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ACCT 2101 Midterm/Exam One

by: Jeanine McDonald

ACCT 2101 Midterm/Exam One ACCT 2101

Marketplace > Georgia State University > Accounting > ACCT 2101 > ACCT 2101 Midterm Exam One
Jeanine McDonald

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Study guide from brightspace.
Kris J. Clark (P)
Study Guide
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This 6 page Study Guide was uploaded by Jeanine McDonald on Tuesday February 9, 2016. The Study Guide belongs to ACCT 2101 at Georgia State University taught by Kris J. Clark (P) in Fall 2015. Since its upload, it has received 177 views. For similar materials see PRIN OF ACCT I in Accounting at Georgia State University.


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Date Created: 02/09/16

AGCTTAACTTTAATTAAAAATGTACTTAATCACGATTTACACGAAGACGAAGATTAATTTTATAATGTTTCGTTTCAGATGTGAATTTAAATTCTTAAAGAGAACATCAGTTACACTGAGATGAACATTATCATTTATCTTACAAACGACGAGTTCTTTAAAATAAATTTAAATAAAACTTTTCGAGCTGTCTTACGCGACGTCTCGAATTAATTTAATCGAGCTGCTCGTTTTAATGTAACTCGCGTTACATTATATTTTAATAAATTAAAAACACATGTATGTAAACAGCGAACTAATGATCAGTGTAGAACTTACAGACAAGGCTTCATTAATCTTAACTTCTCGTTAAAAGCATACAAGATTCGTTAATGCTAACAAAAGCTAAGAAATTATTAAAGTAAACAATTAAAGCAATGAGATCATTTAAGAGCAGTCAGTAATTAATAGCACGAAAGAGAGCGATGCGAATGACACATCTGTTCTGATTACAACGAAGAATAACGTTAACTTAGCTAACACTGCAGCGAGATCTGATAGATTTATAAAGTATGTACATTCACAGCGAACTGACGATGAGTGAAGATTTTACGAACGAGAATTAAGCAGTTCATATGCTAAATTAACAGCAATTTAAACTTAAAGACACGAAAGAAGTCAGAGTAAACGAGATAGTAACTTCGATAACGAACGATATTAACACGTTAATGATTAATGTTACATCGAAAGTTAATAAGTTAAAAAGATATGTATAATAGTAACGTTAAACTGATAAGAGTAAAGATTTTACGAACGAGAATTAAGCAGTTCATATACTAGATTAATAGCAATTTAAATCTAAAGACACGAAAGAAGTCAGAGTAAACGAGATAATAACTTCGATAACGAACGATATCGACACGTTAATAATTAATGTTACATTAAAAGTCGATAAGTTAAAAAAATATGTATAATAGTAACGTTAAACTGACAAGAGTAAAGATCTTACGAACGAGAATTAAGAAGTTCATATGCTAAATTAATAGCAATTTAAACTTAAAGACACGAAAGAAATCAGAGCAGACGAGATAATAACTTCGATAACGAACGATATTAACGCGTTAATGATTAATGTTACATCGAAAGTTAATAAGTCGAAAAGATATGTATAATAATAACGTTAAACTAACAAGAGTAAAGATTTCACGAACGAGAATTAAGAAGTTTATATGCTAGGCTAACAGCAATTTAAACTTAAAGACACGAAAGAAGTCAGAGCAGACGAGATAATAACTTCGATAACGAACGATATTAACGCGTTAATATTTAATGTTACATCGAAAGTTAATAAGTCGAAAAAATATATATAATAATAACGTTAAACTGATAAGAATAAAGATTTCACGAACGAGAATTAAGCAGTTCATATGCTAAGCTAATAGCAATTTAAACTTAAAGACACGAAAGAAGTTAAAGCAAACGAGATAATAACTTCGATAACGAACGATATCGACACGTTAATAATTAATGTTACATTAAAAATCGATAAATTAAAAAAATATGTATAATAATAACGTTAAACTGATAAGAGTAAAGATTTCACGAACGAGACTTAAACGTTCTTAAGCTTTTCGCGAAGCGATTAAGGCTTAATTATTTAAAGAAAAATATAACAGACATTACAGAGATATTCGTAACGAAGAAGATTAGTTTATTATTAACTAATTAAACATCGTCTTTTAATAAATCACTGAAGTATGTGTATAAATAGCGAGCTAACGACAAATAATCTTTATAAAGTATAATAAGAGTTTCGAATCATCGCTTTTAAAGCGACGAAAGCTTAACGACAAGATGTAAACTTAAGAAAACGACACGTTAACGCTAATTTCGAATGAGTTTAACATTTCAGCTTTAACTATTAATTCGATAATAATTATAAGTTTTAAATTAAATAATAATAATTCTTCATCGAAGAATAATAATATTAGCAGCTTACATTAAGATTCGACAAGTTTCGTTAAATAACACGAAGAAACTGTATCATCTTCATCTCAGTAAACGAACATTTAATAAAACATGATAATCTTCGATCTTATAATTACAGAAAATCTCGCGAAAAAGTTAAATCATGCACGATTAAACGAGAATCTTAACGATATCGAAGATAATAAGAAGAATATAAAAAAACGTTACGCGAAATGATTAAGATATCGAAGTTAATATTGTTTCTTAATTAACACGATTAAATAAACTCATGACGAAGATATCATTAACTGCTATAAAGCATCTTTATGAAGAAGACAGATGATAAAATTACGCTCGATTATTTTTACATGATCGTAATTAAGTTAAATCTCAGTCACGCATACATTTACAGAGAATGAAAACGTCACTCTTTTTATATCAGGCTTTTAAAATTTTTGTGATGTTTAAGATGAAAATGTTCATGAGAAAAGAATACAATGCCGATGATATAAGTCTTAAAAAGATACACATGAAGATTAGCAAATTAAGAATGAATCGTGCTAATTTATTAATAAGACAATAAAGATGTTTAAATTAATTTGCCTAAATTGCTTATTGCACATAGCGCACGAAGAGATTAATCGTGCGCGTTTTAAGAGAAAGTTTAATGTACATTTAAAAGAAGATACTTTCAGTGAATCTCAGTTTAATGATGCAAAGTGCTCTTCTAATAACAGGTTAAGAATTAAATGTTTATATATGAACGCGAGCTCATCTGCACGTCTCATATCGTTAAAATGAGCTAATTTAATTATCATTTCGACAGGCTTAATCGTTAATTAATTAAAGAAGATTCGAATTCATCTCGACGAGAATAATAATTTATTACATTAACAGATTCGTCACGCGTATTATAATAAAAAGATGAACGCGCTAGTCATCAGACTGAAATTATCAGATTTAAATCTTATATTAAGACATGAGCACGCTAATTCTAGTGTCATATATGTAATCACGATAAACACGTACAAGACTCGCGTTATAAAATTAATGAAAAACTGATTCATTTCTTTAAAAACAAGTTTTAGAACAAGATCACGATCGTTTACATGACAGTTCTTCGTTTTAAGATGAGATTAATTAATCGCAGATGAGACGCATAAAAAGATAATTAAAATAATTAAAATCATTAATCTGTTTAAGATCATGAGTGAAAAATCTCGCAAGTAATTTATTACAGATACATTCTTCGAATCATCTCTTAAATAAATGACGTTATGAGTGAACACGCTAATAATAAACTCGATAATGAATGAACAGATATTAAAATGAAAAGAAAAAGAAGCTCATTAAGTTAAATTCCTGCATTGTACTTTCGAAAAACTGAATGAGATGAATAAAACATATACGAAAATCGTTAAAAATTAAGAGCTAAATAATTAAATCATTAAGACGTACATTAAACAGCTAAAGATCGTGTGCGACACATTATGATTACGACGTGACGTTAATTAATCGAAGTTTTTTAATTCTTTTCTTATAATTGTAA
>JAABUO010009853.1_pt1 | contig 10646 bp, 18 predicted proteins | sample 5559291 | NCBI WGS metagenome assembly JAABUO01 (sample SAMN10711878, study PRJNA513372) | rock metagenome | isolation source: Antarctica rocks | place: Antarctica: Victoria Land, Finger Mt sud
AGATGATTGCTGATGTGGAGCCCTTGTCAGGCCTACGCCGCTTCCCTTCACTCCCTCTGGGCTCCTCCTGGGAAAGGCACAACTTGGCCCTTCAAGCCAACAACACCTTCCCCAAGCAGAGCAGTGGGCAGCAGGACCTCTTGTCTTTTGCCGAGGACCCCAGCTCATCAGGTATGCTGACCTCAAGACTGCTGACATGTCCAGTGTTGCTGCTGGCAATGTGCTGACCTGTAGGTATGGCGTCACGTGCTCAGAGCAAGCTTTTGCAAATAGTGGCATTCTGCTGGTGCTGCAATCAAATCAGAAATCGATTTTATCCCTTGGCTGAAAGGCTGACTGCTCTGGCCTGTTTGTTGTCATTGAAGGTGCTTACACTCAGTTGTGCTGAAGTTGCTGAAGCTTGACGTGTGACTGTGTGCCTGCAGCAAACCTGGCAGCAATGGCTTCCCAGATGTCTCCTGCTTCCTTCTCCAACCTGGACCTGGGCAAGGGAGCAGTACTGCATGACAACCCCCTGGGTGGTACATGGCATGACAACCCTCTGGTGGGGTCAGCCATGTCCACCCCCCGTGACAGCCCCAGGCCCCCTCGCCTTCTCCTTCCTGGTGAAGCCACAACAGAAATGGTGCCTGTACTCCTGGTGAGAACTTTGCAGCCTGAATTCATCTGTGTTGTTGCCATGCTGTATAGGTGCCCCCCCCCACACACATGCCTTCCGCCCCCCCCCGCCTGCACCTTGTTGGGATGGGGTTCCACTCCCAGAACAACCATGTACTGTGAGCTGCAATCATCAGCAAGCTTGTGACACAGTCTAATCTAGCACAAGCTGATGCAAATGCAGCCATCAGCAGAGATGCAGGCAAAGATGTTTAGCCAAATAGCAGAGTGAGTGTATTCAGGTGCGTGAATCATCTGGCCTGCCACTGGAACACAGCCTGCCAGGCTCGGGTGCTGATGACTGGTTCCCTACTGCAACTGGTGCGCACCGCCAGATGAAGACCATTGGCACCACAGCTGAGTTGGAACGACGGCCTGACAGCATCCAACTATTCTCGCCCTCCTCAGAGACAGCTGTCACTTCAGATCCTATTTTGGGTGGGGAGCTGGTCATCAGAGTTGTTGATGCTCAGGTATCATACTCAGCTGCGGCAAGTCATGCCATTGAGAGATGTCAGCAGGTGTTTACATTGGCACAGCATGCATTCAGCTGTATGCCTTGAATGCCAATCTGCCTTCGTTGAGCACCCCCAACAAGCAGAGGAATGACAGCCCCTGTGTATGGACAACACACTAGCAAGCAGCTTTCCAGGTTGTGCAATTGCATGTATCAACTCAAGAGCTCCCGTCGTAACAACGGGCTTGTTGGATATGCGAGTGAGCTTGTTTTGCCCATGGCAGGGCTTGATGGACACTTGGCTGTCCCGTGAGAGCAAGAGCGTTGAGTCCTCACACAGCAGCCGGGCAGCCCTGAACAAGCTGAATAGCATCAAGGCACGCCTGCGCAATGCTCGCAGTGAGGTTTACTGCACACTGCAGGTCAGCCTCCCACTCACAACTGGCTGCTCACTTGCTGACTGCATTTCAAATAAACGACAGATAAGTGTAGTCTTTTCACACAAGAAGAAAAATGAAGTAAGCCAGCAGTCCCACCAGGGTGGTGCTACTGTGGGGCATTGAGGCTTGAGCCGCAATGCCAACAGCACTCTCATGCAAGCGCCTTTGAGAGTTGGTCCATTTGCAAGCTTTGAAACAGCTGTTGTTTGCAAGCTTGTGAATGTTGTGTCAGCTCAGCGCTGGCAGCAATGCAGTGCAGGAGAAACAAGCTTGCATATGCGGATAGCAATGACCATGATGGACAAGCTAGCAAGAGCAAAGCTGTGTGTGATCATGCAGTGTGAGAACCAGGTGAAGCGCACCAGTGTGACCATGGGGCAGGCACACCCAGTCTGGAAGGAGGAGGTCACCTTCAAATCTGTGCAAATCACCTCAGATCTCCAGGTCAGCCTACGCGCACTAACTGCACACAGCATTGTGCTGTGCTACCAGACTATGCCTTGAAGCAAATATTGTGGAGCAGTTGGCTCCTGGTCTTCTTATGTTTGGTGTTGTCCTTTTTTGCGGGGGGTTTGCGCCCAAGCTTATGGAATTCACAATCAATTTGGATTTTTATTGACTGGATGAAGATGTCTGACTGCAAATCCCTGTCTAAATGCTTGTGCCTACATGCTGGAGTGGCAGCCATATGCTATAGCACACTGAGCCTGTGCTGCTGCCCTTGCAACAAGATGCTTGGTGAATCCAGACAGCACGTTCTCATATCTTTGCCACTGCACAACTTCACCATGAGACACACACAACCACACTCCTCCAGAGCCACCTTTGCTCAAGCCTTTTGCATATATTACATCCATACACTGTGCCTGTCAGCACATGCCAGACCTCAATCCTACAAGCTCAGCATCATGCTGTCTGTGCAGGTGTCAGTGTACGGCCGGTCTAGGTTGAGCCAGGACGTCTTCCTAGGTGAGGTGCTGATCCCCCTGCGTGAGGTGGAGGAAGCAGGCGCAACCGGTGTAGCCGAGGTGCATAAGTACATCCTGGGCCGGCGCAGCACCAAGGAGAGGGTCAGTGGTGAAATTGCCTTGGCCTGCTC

Principles of Accounting 1 Spring 2016 Study Guide for Midterm 1 Saturday, February 13 , 10:00 am – 12:00 pm Chapter 1:  Identify the advantages and disadvantages of the corporate form of business  organization. CORPORATION Advantages: Easier to transfer ownership. Easier to raise funds No personal liability Disadvantages: Higher taxes.  Identify internal and external users of financial information. Internal users: 1) managers  External users: 1) investors 2) creditors  Define and identify assets, liabilities, and stockholders’ equity accounts and the  accounting equation. Accounting equation  Assets = Liabilities + Stockholders’ Equity Assets: resources owned by a business Liabilities: Debts & obligations of the business. Represent the claims of creditors  on assets. Stockholder’s Equity: claims of owners on assets of business. (Equals common  stock added with retained earnings.)  Identify activities as operating, investing, or financing. Operating Activities: using resources for operation and/or generating revenue Examples: revenues, inventory, accounts receivable, expenses, liabilities, net  income, net loss Investing Activities: acquiring resources a company needs to operate Examples: property, plant, equipment, assets, investments Financing Activities: collecting funds for business Two kinds:  + Borrowing money or debt financing – examples: liabilities, notes payable,  bonds payable Issuing stock – dividends (payments to stockholders)  Calculate components of the income statement, retained earnings statement, and  balance sheet and identify the interrelationships. Income Statement = Revenue ­ Expenses Format: Revenues  – Expenses =Net Income/Loss +net income if sum is positive +net loss if sum is negative +The Net Income/Loss will be used in a Retained Earnings Statement Retained Earnings Statement = Net Income/Loss  ­ Dividends Format: Net Income/Loss ­ Dividends = Retained Earnings +Retained Earnings will be used in a Balance Sheet under Stockholder’s Equity Balance Sheet:     Assets = Liabilities + Stockholder’s Equity Format: Assets  = Liabilities  + Stockholder’s Equity  Identify the purpose of the auditor’s report. This is the auditor’s opinion on the fairness of the presentation of the financial  position and results of operations and their conformance with the generally  accepted accounting principles. Chapter 2:  Identify the different categories of assets found on the balance sheet. Current assets, long­term investments, property, plant, and equipment, intangible  assets  Define a current asset. Cash, debt investments, accounts receivable, notes receivable, inventory, supplies, prepaid insurance  Calculate earnings per share. Earning per share =  (net income – preferred dividends) / average common shares outstanding  Identify the reasons companies pay dividends. Dividend payments can be deducted for income tax purposes but interest  payments cannot. Stockholders will be satisfied.  Calculate the current ratio and understand its purpose. Current Ratio = Current Assets / Current Liabilities  Measures the ability of the company to survive over a long period of time.  Interpret a high debt to assets ratio. More creditors are providing finances than stockholders  Define free cash flow. A measurement to provide additional insight. Free cash flow = cash provided by operations – capital expenditures – cash  dividends  Define Generally Accepted Accounting Principles (GAAP) and the characteristic  “relevant”. A set of rules and practices, having substantial authoritative support, that the accounting  profession recognizes as a general guide for financial reporting purposes Relevant: would make a difference in a business decision. Provides information with  predictive value , or accurate expections about the future, and has confirmatory value, or  confirms or corrects prior expectations. Chapter 3:  Analyze the effect of business transactions on the accounting equation. Dual effect on the accounting equation.   Identify the characteristics of the double­entry system.  Each transaction must affect two or more accounts to keep the basic accounting  equation in balance. To debit one account, you must credit another. Debits must  equal credits.   Identify the sequence of steps in the recording process. 1) Determine what type of account is involved 2) determine what items increased  or decreased and by how much 3) translate the increases and decreases into debits  and credits  Prepare or analyze journal entries. 1) enter date of transaction 2) credit or debit at least two accounts  The balance should be equal: assets = liabilities + stockholder’s equity  Identify source documents. Evidence of the transaction. Example: sales slip, check, bill, cash register tape  Apply debit/credit rules and normal account balances. If debits are greater than credits, it is a DEBIT account. If credits are greater than  debits, it is a CREDIT account, chart of accounts, posting,  The normal account balance is whichever account is greater.  Analyze account activity and calculate ending account balances. Assets account should be equal to liabilities + stockholders’ equity.  Identify the purpose of a trial balance. Proves that debits equal credits.  Chapter 4:  Apply the revenue recognition principle. Recognize revenue in the accounting period in which performance obligation is satisfied.  Calculate net income using the accrual basis of accounting. Revenues are recognized when services performed, even if cash was not received. Expenses are recognized when incurred, even if cash was not paid.  Identify why adjusting entries are needed and analyze the impact of not making  adjusting entries. Ensure that revenue recognition and expense principles are followed If adjustments aren’t made Assets or Expenses could be understated or overstated. Accrued revenues: shows receivables exist, records the revenues for services  performed.  Accrued expenses: records the obligations, recognizes the expenses  Prepare adjusting journal entries. Journals are prepared each month. An accrued revenue account will be added to each appropriate account using the  double­entry system.  Ex: $350 of service was performed. Accounts Receivable  Oct. 31 $2000        |              _ Oct. 31 Adj. $350  |              _ Oct. 31 Bal. $2350 |              _ Debit $350 (This is a debit because assets increase with accounts receivable). Service Revenue _ ______                 |                   Oct. 31 $2000    __                           |              Oct. 31 Adj. $350 _                                       |Oct. 31 Bal. $2350           _     Credit $350 (This is a credit because revenue is included in stockholder’s equity,  NOT assets.) For accrued expenses, the amount of expenses (ie. interest) that will accumulate  during the time span is divided by the time span that money will be borrowed to  equal the amount that will be paid each month. Ex: $5000 (note payable) x 12% (annual interest) x (*1/12) = monthly payment  plus interest * The interest is divided by 12, even if the payment is due earlier, because the  interest is an annual rate of 12%. This number will be used to adjust the Interest expense and Interest payable Interest Expense Oct.31 Adj. 50    |                     _ Oct. 31 Bal. 50    |                      _ Interest Payable _               | Oct. 31 Adj. 50 _               | Oct. 31 Bal. 50  Define depreciation. Allocating the costs of assets to a number of years.   Identify the characteristics of the adjusted trial balance. Each account is analyzed to see if it’s up to date and balanced. Debits on left. Credits on right.  Identify the purpose of closing entries. Proves the equality of the permanent account balances that the company carries  forward into the next accounting period. All temporary accounts will have zero  balances.  Calculate the retained earnings balance after closing entries. Income summary ­ > Retained Earnings  Retained Earnings – Dividends= Retained Earnings Balance